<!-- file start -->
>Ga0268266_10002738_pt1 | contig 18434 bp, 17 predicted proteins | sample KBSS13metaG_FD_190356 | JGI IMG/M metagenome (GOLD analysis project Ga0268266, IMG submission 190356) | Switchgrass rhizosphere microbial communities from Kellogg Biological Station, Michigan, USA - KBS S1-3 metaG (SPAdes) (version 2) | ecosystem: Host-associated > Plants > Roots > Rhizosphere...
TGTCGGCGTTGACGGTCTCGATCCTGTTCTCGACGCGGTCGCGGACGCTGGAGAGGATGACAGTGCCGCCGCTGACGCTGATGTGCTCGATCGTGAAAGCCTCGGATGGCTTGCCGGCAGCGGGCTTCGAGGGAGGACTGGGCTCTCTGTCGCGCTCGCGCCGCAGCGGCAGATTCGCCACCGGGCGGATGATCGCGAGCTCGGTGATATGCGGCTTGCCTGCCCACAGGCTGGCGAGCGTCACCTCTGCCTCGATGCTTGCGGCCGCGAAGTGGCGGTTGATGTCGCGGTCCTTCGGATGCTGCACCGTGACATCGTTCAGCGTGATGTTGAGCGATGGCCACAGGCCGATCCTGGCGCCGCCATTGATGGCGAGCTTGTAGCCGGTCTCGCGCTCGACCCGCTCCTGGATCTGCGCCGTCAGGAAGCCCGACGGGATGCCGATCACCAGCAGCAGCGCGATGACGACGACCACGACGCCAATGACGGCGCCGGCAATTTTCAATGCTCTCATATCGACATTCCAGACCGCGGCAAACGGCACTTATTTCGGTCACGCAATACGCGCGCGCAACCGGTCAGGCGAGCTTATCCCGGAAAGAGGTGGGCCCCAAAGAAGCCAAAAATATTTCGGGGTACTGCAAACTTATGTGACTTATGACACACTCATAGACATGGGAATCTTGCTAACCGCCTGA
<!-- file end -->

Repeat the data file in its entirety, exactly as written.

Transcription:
>Ga0268266_10002738_pt1 | contig 18434 bp, 17 predicted proteins | sample KBSS13metaG_FD_190356 | JGI IMG/M metagenome (GOLD analysis project Ga0268266, IMG submission 190356) | Switchgrass rhizosphere microbial communities from Kellogg Biological Station, Michigan, USA - KBS S1-3 metaG (SPAdes) (version 2) | ecosystem: Host-associated > Plants > Roots > Rhizosphere...
TGTCGGCGTTGACGGTCTCGATCCTGTTCTCGACGCGGTCGCGGACGCTGGAGAGGATGACAGTGCCGCCGCTGACGCTGATGTGCTCGATCGTGAAAGCCTCGGATGGCTTGCCGGCAGCGGGCTTCGAGGGAGGACTGGGCTCTCTGTCGCGCTCGCGCCGCAGCGGCAGATTCGCCACCGGGCGGATGATCGCGAGCTCGGTGATATGCGGCTTGCCTGCCCACAGGCTGGCGAGCGTCACCTCTGCCTCGATGCTTGCGGCCGCGAAGTGGCGGTTGATGTCGCGGTCCTTCGGATGCTGCACCGTGACATCGTTCAGCGTGATGTTGAGCGATGGCCACAGGCCGATCCTGGCGCCGCCATTGATGGCGAGCTTGTAGCCGGTCTCGCGCTCGACCCGCTCCTGGATCTGCGCCGTCAGGAAGCCCGACGGGATGCCGATCACCAGCAGCAGCGCGATGACGACGACCACGACGCCAATGACGGCGCCGGCAATTTTCAATGCTCTCATATCGACATTCCAGACCGCGGCAAACGGCACTTATTTCGGTCACGCAATACGCGCGCGCAACCGGTCAGGCGAGCTTATCCCGGAAAGAGGTGGGCCCCAAAGAAGCCAAAAATATTTCGGGGTACTGCAAACTTATGTGACTTATGACACACTCATAGACATGGGAATCTTGCTAACCGCCTGA